“I don’t always know what to say to my own mother so talking with these other women is a nice break for me, as is hearing them say what a wonderful daughter I am,” Linda says.
For many caregivers like Linda, finding support can be a peaceful and assuring reminder that you’re not alone as a caregiver. Whether it’s through those you meet while visiting your loved one at a senior living community or via caregiver support groups, connecting with others can ease stress.
Caring for senior parents: A doctor’s advice
Watching our parents lose their independence is one of the most challenging realities we face as our parents age, according to Seattle geriatric internist Dr. Elizabeth Kiyasu. “We’ve witnessed our parents’ decision-making our whole lives, important decisions about us, their children, and themselves,” Kiyasu explains. “Then their decision-making becomes impaired and we end up making those decisions for them. Even if we rarely doubt ourselves when making decisions for our own children, making decisions while caring for elderly parents remains inherently ambiguous.”
Kiyasu stresses that there are individual nuances in every parent-child relationship. “These decisions are never clear-cut for the children. We feel guilty when we admit exhaustion or that the demands of our parents’ care fall beyond our skill set. People don’t realize they can place their parent in a nursing home for a limited stay, or that assisted living homes come in many different forms and styles.”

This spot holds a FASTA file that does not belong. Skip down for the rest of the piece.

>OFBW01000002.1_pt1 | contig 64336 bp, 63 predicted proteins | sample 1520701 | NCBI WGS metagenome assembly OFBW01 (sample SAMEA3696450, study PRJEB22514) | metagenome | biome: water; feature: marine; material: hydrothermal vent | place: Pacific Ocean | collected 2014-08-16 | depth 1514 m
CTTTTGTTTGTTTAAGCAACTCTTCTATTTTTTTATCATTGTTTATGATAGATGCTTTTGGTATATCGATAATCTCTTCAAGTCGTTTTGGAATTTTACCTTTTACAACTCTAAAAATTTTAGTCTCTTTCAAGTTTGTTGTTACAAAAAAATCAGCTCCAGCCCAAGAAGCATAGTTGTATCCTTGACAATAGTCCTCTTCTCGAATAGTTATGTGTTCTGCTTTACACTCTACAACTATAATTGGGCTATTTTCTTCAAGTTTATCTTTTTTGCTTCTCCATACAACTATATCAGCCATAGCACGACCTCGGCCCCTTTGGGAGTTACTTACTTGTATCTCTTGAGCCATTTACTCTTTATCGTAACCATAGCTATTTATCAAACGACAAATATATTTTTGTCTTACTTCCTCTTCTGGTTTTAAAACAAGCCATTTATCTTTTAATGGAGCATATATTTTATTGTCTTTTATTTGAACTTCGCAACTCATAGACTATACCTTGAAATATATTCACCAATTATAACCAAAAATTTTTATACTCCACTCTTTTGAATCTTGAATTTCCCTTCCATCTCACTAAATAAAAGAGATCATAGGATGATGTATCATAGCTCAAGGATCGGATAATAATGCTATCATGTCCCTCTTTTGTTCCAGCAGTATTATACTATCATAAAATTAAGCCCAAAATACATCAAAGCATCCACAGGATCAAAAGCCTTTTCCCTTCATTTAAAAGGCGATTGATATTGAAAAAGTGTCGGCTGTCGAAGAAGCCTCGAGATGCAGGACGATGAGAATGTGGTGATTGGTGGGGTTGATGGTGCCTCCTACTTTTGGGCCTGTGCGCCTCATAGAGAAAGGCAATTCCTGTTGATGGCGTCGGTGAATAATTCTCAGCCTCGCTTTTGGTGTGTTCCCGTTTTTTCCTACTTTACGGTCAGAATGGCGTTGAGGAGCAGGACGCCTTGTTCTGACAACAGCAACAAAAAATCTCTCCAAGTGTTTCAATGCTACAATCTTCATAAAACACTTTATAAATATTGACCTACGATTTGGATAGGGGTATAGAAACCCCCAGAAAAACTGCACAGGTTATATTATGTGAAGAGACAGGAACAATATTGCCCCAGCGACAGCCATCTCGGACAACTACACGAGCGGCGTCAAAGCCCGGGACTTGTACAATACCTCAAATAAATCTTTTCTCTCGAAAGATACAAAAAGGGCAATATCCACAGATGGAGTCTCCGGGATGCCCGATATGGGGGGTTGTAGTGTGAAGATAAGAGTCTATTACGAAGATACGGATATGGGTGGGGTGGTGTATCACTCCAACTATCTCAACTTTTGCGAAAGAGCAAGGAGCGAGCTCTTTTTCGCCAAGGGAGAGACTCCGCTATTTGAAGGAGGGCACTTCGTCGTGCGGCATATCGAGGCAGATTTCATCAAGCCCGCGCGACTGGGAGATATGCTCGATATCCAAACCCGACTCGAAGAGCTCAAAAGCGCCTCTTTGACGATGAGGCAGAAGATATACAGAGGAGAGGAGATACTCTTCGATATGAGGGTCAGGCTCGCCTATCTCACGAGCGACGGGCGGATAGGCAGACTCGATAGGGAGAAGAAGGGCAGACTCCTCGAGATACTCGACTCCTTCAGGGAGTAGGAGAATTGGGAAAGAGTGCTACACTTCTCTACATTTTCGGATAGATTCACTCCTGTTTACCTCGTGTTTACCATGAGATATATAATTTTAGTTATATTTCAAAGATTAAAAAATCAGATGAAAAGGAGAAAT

And because Linda was never close to her mother, her situation has been especially challenging. “She can’t rely upon a foundation of intimacy with her mother,” Kiyasu observes. “[And] now she is propelled into a very intimate situation, essentially deciding the course of her mother’s life without any prior directives.”
Taking care of Mom: Good days and bad days
Caring for elderly parents is never easy, but Linda knows it must be done. Her brother moved away decades ago and rarely visits — she is her mom’s sole advocate. She has also come to understand that the logical argument doesn’t always succeed.
“My mother sits in a wheelchair all day because she refuses to do physical therapy. The doctors tell her that with therapy she would be able to walk again, but she just wants to get up and walk immediately or not walk at all. I’ve stopped trying to convince her. There’s only so much I can do,” Linda admits.
As she becomes accustomed to her caregiver role, Linda says her attitude is improving steadily.
“I now know my mother is going to have good and bad days. I also know my mother doesn’t want to be mothered. Who would?” Linda laughs. “It’s been very hard to make all of the decisions for another adult. But I am getting it done. And getting it done is the right thing to do.”
Remember it’s typical to feel overwhelmed, like Linda, when suddenly becoming a caregiver. If you need to find senior living immediately or just want to talk about options, our Senior Living Advisors can answer questions and share their knowledge and experience.